Almost as quickly as the Packers scored, the Giants answered right back as Manning was given the ball at his own 43-yard line thanks to a short kick from Crosby and a 33-yard return from Domenik Hixon. Seven plays later, the Giants re-took the lead as Ahmad Bradshaw scored from four yards away.
Once again, however, Favre and the Packers went down the field and into Giants territory, reaching the 31-yard line. On the second play of the fourth quarter, however, Favre threw a pass that R. W. McQuarters of the Giants intercepted and attempted to return. As he did so, Ryan Grant stripped the ball from McQuarters and it fell into the arms of Packers lineman Mark Tauscher. The sequence netted the Packers 12 yards, as Tauscher's recovery gave Green Bay the ball at the New York 19-yard line and a fresh set of downs.
However, Green Bay did not gain a yard in three plays and Crosby was called on to kick a game-tying field goal, which he converted. The Giants then attempted to drive down the field and score on their third consecutive drive, and got into position for a go-ahead field goal. Tynes, however, missed from 43 yards and the game remained tied at 20.
Neither the Packers nor the Giants had any success moving the ball on their next series, resulting in the Packers punting twice and the Giants once. On the second Green Bay punt McQuarters fumbled for the second time in the game. This time, the Giants were able to recover as Hixon fell on the ball after a scrum. With 2:15 remaining and the ball at the Packers' 48, Bradshaw took a hand-off from Manning on the first play of the drive and ran all the way for the apparent go-ahead touchdown, but Chris Snee was called for holding which nullified the play. Despite the penalty the Giants continued to drive, and with the ball at the Green Bay 18-yard line Tynes was called on again for a field goal with four seconds remaining. Once again, however, he did not make the kick, instead hooking the 36-yarder wide left and forcing overtime.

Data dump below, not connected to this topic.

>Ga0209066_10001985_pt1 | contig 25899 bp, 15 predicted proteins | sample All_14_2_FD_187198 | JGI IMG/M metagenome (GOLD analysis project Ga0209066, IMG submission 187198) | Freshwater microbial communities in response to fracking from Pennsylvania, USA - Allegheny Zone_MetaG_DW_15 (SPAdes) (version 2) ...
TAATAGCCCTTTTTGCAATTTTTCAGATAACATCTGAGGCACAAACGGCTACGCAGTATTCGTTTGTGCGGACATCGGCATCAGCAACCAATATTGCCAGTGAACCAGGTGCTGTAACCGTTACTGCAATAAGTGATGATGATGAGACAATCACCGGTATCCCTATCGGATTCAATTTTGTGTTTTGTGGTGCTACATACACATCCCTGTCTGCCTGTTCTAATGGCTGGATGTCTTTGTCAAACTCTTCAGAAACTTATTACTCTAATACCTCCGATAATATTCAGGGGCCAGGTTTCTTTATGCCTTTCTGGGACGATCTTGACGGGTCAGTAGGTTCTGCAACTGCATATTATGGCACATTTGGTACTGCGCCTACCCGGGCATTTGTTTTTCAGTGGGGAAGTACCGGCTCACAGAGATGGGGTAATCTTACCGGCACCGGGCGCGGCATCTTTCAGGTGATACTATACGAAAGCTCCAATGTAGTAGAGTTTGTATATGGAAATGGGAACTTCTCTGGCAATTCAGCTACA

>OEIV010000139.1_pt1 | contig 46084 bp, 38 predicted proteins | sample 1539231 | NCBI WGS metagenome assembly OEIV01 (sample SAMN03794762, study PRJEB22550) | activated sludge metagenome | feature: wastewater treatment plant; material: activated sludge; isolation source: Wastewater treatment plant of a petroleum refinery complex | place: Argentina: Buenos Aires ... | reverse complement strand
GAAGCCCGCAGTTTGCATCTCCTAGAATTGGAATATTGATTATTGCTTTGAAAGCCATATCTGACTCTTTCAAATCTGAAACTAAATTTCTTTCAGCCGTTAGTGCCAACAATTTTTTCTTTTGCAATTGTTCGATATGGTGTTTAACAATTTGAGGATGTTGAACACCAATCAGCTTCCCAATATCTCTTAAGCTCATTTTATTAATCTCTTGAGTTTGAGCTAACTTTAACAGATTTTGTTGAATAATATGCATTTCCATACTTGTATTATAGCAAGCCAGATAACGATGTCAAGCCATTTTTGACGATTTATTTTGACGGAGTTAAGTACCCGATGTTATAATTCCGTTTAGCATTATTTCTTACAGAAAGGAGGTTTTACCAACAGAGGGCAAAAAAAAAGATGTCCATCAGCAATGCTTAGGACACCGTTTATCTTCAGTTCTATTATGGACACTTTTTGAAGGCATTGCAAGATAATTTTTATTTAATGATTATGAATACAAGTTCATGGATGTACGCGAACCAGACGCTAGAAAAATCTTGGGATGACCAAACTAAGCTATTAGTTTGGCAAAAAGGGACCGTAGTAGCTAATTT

Green Bay won the coin toss to start the extra period, but on the second play of overtime Favre's pass, which would be his last as a Packer, was intercepted by Giants defensive back Corey Webster, who returned the ball nine yards to the Green Bay 34-yard line. The Giants gained five yards on three plays and then sent Tynes out to try his fifth field goal of the game, and his longest attempt of the day (47 yards). Just as Bahr had done seventeen years prior to the day, Tynes connected on the game-winning field goal, clinching a fourth NFC Championship for the Giants and their first since 2000. The Giants, the NFC's #5 seed, became just the second NFC wild card team ever to win a conference championship (the 1975 Dallas Cowboys being the other) and the third team ever (and first NFC team) to reach the Super Bowl with three road playoff wins (joining the 1985 New England Patriots and the 2005 Pittsburgh Steelers. The Green Bay Packers matched the feat three years later).